Remember When: A Community Review for Jan. 25, 2023 | News, Sports, Jobs

Tonganoxie Community Historical Society Museum

25 years ago: Jan. 28, 1998

Damon New, Leavenworth County Key Banker of the Kansas Bankers Association and representative of the First Satte Bank and Trust of Tonganoxie and Basehor, today announced the winners of the Leavenworth Soil Conservation and Windbreak award for 1997. Soil Conservation Awards go to Lee and Virginia Wake of Leavenworth, Harold and Audrey Irick of Mission, and Robert and Jane Sexton of Lawrence.

The Tonganoxie Debate team went to the 4A State Championship in Lawrence. This year’s squad is the first one Steve Harrell has coached since they were freshmen. This longevity is one of the reasons Tonganoxie has done so well. Mark Dean and Carol Folsom are pictured holding the trophuy for Two Person State Champions.

50 years ago: Jan. 25, 1973

Another car went swimming at the state lake one evening last week. Net results were one wet wife, one irate husband, and a very damp automobile. The water was cold too.

Roger Brandt of Basehor was named The Outstanding Young Farmer for 1972-73 for the Tonganoxie area by the Tonganoxie Jaycees. Nominees for the Outstanding Young Farmer award were Roger Brandt, Tom Norman, Mike McGraw, Bill Murr, and Ron Lindel.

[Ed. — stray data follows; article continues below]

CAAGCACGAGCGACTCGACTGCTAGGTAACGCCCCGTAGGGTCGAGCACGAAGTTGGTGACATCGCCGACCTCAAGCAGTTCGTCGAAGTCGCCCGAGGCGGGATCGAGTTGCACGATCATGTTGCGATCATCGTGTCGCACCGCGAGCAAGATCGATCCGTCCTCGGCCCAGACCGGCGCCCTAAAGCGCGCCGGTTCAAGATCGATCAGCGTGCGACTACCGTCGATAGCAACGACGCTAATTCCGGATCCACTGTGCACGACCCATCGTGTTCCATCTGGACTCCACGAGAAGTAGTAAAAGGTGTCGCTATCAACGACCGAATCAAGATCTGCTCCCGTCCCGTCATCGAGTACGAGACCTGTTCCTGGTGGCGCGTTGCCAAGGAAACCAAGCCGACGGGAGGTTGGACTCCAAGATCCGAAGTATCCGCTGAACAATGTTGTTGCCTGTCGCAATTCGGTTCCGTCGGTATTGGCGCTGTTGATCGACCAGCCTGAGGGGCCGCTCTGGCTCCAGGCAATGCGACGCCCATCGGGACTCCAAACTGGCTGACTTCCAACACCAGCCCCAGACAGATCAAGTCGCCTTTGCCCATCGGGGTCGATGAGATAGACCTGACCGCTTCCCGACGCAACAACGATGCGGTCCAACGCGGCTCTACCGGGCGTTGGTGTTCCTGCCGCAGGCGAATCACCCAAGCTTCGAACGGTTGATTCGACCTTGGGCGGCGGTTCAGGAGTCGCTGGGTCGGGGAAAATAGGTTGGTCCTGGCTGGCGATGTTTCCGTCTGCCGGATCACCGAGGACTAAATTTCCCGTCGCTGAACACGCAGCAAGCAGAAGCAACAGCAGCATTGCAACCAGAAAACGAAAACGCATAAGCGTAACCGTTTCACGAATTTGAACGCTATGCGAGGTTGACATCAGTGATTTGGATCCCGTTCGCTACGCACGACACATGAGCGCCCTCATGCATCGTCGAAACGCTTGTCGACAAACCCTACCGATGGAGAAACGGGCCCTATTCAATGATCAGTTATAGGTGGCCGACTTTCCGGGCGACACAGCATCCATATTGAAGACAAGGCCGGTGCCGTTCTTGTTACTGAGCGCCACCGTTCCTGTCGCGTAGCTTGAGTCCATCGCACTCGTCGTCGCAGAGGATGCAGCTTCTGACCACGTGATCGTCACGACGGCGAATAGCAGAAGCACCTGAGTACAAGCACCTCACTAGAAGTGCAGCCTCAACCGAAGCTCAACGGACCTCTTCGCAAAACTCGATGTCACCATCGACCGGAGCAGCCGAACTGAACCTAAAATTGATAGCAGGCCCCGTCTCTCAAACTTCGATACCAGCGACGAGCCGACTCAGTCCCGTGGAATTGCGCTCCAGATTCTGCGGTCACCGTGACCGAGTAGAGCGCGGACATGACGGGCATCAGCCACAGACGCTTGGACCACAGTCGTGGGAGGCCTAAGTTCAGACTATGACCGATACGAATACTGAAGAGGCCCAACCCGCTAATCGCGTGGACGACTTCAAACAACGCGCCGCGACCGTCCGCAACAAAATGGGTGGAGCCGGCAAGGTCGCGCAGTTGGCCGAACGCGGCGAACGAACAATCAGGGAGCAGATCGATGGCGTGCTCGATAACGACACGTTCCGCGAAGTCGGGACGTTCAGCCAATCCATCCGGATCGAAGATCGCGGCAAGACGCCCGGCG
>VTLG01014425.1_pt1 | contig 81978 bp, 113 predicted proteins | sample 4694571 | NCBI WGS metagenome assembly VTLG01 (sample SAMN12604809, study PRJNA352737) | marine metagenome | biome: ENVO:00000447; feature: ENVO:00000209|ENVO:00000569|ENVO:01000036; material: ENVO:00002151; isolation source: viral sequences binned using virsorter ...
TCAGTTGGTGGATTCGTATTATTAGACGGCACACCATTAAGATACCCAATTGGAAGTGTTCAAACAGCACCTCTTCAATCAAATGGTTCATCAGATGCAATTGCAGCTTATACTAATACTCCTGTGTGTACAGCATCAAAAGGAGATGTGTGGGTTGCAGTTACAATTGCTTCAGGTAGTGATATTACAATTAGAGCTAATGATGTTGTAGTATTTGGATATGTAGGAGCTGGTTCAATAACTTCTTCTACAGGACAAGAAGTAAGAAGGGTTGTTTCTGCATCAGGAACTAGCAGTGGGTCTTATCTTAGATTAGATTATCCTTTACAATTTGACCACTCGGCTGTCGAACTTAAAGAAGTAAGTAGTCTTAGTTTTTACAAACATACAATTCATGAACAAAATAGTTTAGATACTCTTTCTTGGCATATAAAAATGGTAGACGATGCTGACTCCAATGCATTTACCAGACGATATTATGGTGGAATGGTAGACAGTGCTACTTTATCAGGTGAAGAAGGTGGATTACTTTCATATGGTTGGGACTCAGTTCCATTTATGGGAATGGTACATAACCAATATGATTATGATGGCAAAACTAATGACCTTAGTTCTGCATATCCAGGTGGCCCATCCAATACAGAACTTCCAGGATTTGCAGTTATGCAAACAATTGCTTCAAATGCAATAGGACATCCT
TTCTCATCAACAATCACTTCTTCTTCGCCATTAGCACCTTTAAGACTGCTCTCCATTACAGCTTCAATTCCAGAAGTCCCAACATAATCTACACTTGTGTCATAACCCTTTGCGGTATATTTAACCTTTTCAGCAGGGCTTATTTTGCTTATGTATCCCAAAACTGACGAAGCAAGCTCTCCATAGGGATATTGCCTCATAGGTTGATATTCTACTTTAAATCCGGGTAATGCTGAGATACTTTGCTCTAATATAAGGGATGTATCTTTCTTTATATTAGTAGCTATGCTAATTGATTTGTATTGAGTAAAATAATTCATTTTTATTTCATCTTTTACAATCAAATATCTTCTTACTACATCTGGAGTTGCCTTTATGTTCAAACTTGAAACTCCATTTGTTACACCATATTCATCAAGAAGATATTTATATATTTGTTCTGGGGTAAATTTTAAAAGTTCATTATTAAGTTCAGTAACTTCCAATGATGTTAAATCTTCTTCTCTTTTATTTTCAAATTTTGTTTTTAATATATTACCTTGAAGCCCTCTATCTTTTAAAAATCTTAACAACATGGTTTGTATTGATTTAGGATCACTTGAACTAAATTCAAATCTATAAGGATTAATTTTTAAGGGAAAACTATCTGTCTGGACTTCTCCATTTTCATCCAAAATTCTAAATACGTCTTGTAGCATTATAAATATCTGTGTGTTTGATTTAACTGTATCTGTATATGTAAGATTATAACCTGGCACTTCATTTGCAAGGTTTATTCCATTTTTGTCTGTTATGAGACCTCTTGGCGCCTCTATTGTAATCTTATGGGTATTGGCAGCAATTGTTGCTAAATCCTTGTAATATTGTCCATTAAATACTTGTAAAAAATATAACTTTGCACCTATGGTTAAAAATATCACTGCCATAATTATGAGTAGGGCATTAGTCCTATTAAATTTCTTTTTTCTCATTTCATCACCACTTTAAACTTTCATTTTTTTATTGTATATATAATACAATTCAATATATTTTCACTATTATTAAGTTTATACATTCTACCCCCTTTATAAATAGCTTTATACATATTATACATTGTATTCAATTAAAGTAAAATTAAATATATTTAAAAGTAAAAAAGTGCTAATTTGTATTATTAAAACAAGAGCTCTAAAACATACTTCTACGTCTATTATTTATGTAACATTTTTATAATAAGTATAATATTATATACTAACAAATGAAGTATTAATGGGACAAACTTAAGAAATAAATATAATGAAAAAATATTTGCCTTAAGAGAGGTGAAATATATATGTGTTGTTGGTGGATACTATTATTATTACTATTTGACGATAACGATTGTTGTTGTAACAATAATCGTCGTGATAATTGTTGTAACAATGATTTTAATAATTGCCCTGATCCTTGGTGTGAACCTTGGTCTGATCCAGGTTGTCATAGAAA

The Tonganoxie Housing Authority has been notified by the Department of Housing and Urban Development of the status of its housing for the elderly project application. It is indefinitely halted.

James S. Watson, manager of Leavenworth-Jefferson Electric Cooperatives, Inc. has been elected a director of Leavenworth Mutual Savings and Loan Association. A native of Paola, Mr. Watson joined his present company in 1947, after serving in the army. He has been manager since 1951.

There have been many suggestions as to how to solve the overcrowded conditions of U.S.D. 464. Some suggestions appear on the surface to be the ideal solution. However, when all costs factors are applied, they appear less ideal. Some of the solutions include a new kindergarten through Grade 3, a new junior high building, a new senior high building, a new kindergarten through Grade 6, or an addition to the present high school. The U.S.D. 464 has an assessed evaluation of $9,156,345.00 at the present time and has consistently increased each year for the last several years.

75 years ago: Jan. 22, 1948

We got some snow this past weekend and with it came skidding cars. The first was on 40 highway just south of Reno when two cars put on the brakes and crashed into one another. One driver received a head gash with three stitches and the other sustained a broken leg. Just as this driver was being moved from the car to an ambulance, a cattle truck came around the same curve, put on the brakes and sideswiped the damaged car. Four highway patrolmen gathered to straighten out the mess just as another car collided with a new driver. The first car, from Kansas City flipped over and began to burn. To top it off, another car came along a few hours later and skidded in the same spot and also flipped over. In total, there were four damaged cars hauled to Salmon’s Garage with a total of $4000 in repairs. That does not include the hospital bills that were racked up in these accidents.